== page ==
Another one bites the dust with another reasonably hefty sentence, this time a botherder or botnet master.
Just under 4 years and a big chunk of change as a fine, I guess he probably has plenty of cash stashed somewhere though. These guys can really rake it in with their mass infectors of doom.
A US-based hacker has been sentenced to 41 months in jail for breaking into corporate computers in Europe and making them part of a money-generating botnet.
Robert Matthew Bentley, 21, of Panama City, Florida, was also ordered to perform three years of supervised release once his prison time is over and to pay $65,000 in restitution, according to federal prosecutors in Pensacola, Florida.
In March, Bentley, who sometimes went by the alias LSDigital, pleaded guilty to two felony counts related to his botnet activities, which inflicted more than $150,000 worth of damage on Newell Rubbermaid. Starting as early as December 2006, Bentley and several unnamed co-conspirators installed customized bots on hundreds of the company’s computers. The malware generated so much traffic on Rubbermaid’s servers that its network stopped functioning.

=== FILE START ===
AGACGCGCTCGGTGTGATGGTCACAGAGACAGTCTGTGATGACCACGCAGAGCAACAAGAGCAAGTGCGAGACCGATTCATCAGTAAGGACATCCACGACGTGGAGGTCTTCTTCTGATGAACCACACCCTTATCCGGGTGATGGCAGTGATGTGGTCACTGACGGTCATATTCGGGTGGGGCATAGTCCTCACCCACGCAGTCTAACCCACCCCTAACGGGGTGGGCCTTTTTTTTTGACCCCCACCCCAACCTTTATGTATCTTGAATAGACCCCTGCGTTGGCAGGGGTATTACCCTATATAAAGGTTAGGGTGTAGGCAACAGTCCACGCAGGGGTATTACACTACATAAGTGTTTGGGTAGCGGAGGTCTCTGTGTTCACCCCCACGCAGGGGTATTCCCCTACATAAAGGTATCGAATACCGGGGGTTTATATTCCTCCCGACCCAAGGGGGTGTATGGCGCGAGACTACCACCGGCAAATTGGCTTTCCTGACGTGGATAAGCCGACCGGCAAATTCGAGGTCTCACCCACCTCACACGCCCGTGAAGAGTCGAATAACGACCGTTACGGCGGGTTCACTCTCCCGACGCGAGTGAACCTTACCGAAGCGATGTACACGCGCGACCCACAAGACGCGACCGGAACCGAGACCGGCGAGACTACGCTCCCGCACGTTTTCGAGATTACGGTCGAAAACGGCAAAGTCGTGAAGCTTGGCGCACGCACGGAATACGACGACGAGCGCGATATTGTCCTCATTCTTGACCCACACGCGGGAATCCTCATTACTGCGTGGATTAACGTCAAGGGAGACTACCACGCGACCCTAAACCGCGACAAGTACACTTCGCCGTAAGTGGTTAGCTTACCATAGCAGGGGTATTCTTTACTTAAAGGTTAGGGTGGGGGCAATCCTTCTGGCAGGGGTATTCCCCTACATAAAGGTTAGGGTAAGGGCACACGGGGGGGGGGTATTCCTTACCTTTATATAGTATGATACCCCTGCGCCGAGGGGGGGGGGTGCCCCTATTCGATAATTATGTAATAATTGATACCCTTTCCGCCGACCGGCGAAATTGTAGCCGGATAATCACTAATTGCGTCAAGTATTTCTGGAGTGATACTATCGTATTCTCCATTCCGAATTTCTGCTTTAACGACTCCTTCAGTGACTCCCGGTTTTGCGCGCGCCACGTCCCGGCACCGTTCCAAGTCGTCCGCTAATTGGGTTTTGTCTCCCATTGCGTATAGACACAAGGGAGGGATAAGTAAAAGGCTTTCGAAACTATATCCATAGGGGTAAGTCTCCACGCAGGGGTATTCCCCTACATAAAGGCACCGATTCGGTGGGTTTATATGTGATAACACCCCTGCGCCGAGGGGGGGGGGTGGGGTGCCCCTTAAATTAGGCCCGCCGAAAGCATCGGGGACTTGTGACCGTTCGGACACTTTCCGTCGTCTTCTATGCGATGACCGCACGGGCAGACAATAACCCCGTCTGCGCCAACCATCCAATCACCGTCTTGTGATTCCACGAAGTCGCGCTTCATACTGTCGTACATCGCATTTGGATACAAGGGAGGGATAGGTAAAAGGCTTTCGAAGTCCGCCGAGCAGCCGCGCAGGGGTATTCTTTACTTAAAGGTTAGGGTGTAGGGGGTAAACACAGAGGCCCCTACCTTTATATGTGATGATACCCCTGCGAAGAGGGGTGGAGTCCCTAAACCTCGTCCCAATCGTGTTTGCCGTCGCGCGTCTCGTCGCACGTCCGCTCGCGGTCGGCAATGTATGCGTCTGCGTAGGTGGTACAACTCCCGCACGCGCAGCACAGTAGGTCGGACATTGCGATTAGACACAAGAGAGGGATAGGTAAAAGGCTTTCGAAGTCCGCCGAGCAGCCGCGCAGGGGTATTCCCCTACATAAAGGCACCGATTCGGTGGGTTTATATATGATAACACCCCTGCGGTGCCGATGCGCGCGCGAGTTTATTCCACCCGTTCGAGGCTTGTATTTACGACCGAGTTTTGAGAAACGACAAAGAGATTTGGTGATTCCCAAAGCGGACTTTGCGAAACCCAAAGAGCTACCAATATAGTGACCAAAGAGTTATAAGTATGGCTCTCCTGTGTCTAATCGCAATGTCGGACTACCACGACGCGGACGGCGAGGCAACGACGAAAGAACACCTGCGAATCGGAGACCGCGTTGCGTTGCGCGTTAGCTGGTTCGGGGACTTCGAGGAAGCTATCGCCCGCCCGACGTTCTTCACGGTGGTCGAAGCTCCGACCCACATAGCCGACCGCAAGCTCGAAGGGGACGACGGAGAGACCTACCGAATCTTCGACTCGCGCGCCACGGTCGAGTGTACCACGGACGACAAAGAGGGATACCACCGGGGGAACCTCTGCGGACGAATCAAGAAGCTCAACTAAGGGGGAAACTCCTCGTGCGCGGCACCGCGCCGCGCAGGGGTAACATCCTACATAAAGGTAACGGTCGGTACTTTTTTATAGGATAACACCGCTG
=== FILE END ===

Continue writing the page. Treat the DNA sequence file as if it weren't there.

He pleaded guilty which might have saved him from getting an even heavier punishment, I guess he know they had enough evidence to nail him soundly so he may as well look after his interests.
I wonder if his conspirators will get busted too?
New infections from the attack were being detected as recently as March, four months after Bentley was arrested. Federal agents continue to investigate the uncharged suspects. At least one of them lived in Philadelphia.
Federal prosecutors began their case after the Metropolitan Police Computer Crime Unit in London fielded a complaint from Rubbermaid representatives in Europe. According to court documents, Bentley and his cronies generated “thousands of dollars” by installing adware from DollarRevenue.com on the infected machines.
The bot masters used the domain name smokedro.com as a command and control channel. They breached Newell Rubbermaid using at least three malicious files bearing the names 84785_redworld.exe, mssecure.exe and msiupdate.exe.
It looks like they had it pretty well wrapped up and by the looks of it (new infection in March) they are still going strong.
I wonder what the status is now?
They were busted as part of the FBI campaign known as Operation Bot Roast.
Source: The Register